Center for American Progress

Diplomacy, Not Military Force, Should Be Our Track with Iran

Diplomacy, Not Military Force, Should Be Our Track with Iran

Conservatives Beat the War Drum Harder After Assassination Attempt

Matthew Duss documents the Obama administration’s successful international engagement on Iran and how the failed assassination plot illustrates the rogue state’s frailty.

U.S. Ambassador Susan Rice speaks after a vote sanctioning Iran during a  session of the United Nations Security Council on June 9,  2010. The Obama administration’s successful efforts to constrain Iran’s nuclear development are undeniable. (AP/Richard Drew)
U.S. Ambassador Susan Rice speaks after a vote sanctioning Iran during a session of the United Nations Security Council on June 9, 2010. The Obama administration’s successful efforts to constrain Iran’s nuclear development are undeniable. (AP/Richard Drew)

Questions remain about the Iranian government’s alleged plot to assassinate the Saudi ambassador to the United States in Washington, D.C. Still, it clearly augurs even greater tension between Iran and the United States in the immediate future. But while the plot as described might create the illusion of an emboldened Iran, the reality is that Iran is much weaker and more isolated now than when President Barack Obama took office.

First, the administration’s successful efforts to constrain Iran’s nuclear development are undeniable. According to an article in Tuesday’s Washington Post, “Iran’s nuclear program, which stumbled badly after a reported cyberattack last year, appears beset by poorly performing equipment, shortages of parts and other woes as global sanctions exert a mounting toll.”

This echoes the findings of a special panel of U. N. experts, which reported in May that the multilateral sanctions adopted under June 2010’s U.N. Security Council Resolution 1929—sanctions that the Obama administration worked hard to pass—were having a significant impact on Iran’s ability to proceed with its nuclear program.

According to the report, those measures were “constraining Iran’s procurement of items related to prohibited nuclear and ballistic missile activity and thus slowing development of these programs.”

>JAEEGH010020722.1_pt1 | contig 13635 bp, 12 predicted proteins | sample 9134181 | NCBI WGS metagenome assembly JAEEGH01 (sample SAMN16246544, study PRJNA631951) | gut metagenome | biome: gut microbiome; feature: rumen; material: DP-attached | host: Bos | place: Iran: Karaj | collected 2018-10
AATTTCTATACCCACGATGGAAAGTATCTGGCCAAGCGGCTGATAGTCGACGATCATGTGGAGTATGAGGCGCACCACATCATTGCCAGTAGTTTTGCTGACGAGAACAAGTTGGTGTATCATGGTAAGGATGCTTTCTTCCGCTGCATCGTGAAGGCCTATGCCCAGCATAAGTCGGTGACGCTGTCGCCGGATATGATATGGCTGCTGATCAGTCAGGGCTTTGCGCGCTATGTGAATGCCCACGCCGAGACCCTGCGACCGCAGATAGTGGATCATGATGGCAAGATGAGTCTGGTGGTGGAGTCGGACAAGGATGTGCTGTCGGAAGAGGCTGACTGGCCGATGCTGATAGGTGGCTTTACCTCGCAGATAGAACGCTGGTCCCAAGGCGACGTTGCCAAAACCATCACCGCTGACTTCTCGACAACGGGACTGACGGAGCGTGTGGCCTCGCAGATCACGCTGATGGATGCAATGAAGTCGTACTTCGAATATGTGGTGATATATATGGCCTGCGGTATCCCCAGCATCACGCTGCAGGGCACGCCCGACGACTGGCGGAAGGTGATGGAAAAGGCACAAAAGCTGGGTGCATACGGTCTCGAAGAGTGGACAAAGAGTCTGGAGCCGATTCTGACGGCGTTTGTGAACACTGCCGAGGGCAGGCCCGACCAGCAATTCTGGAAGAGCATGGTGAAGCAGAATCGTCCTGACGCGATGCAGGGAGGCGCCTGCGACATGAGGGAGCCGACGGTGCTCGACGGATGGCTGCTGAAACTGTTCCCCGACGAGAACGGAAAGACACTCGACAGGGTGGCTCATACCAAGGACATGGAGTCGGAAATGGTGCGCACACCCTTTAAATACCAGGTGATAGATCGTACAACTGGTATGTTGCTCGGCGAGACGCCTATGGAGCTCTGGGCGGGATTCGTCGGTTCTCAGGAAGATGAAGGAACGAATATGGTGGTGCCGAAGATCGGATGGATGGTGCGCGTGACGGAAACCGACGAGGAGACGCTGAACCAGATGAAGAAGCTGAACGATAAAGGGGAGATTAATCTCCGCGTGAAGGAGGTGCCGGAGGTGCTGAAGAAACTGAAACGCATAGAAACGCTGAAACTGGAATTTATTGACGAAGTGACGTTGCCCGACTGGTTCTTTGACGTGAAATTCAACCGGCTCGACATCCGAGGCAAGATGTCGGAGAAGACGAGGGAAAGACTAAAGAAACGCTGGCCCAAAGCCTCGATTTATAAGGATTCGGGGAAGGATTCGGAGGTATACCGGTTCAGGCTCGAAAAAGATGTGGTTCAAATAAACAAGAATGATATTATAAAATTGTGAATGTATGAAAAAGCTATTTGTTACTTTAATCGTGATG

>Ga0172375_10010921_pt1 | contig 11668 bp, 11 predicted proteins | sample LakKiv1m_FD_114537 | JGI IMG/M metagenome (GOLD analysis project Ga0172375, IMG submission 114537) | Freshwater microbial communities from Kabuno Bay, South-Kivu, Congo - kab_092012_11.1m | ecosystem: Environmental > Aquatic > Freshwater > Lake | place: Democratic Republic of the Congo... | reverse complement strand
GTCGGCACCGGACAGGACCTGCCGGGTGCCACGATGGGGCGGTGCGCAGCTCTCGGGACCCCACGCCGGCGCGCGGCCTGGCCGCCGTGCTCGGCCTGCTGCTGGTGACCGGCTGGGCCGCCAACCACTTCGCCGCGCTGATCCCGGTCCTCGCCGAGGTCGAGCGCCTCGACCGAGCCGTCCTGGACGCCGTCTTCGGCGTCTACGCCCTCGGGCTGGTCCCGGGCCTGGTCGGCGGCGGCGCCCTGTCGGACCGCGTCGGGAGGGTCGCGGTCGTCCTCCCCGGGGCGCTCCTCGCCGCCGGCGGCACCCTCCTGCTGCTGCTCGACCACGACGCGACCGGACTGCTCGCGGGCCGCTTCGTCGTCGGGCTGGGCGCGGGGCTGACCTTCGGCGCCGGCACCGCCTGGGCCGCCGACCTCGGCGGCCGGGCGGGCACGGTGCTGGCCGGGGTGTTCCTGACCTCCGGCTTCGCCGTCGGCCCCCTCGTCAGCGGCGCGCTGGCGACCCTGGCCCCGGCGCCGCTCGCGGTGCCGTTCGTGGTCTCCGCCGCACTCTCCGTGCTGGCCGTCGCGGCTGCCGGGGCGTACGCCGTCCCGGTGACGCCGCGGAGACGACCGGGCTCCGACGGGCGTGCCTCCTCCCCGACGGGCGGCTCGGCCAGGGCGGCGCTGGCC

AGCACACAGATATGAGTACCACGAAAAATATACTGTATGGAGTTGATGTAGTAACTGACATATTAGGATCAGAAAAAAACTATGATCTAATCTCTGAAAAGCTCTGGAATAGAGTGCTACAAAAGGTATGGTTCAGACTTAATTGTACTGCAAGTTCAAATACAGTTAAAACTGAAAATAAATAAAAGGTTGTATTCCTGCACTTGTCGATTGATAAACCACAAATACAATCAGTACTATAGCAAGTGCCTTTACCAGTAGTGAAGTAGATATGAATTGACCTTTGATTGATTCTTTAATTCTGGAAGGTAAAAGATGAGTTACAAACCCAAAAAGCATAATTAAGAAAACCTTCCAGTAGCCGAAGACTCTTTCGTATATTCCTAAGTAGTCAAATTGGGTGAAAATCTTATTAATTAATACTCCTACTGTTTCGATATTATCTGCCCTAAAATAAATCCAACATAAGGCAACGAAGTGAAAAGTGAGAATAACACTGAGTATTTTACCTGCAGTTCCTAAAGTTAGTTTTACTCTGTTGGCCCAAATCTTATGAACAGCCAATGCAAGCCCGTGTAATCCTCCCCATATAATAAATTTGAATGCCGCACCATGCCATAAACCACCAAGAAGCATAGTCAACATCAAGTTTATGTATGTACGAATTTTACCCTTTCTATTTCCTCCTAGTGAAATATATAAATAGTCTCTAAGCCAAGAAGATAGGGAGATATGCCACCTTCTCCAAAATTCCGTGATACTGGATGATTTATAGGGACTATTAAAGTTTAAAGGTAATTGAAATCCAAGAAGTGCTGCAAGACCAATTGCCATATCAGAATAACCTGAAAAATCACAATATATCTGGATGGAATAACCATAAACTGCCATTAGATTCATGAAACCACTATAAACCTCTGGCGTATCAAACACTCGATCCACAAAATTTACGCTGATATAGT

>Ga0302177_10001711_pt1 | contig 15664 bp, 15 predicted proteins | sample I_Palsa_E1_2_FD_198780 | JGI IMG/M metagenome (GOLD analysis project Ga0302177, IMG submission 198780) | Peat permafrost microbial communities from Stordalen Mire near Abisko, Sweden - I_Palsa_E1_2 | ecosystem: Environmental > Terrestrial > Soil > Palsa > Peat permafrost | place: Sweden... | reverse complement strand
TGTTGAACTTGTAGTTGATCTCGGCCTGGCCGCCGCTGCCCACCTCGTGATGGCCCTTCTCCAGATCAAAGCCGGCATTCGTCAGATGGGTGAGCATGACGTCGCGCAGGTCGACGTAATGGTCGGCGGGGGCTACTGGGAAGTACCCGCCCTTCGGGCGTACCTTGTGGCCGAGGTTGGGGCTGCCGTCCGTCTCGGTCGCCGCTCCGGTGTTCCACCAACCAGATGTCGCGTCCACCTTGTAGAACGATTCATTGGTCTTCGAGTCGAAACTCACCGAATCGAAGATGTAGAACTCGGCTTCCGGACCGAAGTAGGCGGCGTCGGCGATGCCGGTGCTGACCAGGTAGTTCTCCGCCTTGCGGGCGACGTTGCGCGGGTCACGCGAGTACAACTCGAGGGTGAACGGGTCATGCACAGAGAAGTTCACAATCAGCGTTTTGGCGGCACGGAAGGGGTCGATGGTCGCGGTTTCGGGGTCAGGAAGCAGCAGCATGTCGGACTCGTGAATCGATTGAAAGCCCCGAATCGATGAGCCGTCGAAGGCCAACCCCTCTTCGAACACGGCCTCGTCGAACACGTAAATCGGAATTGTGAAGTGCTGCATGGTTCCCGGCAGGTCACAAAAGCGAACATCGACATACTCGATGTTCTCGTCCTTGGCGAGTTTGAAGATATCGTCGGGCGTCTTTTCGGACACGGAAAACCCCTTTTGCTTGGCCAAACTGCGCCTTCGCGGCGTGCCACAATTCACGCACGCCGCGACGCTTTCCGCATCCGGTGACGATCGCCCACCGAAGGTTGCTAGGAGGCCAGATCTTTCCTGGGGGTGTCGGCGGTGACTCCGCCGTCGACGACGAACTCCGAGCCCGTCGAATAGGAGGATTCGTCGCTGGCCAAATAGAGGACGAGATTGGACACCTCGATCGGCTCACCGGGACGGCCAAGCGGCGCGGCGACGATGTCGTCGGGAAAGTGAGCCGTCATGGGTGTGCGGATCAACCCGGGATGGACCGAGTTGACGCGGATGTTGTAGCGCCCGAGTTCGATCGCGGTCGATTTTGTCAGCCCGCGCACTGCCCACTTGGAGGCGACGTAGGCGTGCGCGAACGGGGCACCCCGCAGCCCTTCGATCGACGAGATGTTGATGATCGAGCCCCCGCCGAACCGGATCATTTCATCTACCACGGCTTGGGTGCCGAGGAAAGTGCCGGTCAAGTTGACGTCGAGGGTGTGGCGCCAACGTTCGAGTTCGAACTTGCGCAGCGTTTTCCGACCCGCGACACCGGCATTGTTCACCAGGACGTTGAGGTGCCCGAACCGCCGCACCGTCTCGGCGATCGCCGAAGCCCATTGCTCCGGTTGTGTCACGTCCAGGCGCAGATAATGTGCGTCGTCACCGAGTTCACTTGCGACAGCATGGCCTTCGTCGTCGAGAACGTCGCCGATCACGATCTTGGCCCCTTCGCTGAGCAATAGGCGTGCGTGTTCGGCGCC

This isn’t all, however. Last month, Reuters reported that China, one of Iran’s most important backers, “has put the brakes on oil and gas investments in Iran, drawing ire from Tehran over a pullback that officials and executives said reflected Beijing’s efforts to appease Washington and avoid U.S. sanctions on its big energy firms.”

Israeli Iran analyst Meir Javedanfar wrote, “The Chinese government has made it much more difficult and expensive for Iran to extract and export its oil and gas, meaning less of such commodities to sell at a higher production cost in the future.” This “should be particularly worrisome for Iran’s leaders.”

In addition to the costs to Iran’s economy and the significantly greater constraints on Iran’s nuclear program, the Obama administration’s diplomacy also resulted in increased international pressure over Iran’s human rights abuses, including the creation of a United Nations Special Rapporteur on Human Rights in Iran. The Iranian regime itself certainly doesn’t regard these measures lightly as demonstrated both by their public statements and by their intensive U.N. lobbying efforts to defeat these efforts.

It’s worth remembering that Iran was on a roll when President Obama took office. This was thanks to precisely the sort of military solutions that many of the president’s conservative critics are now calling for again.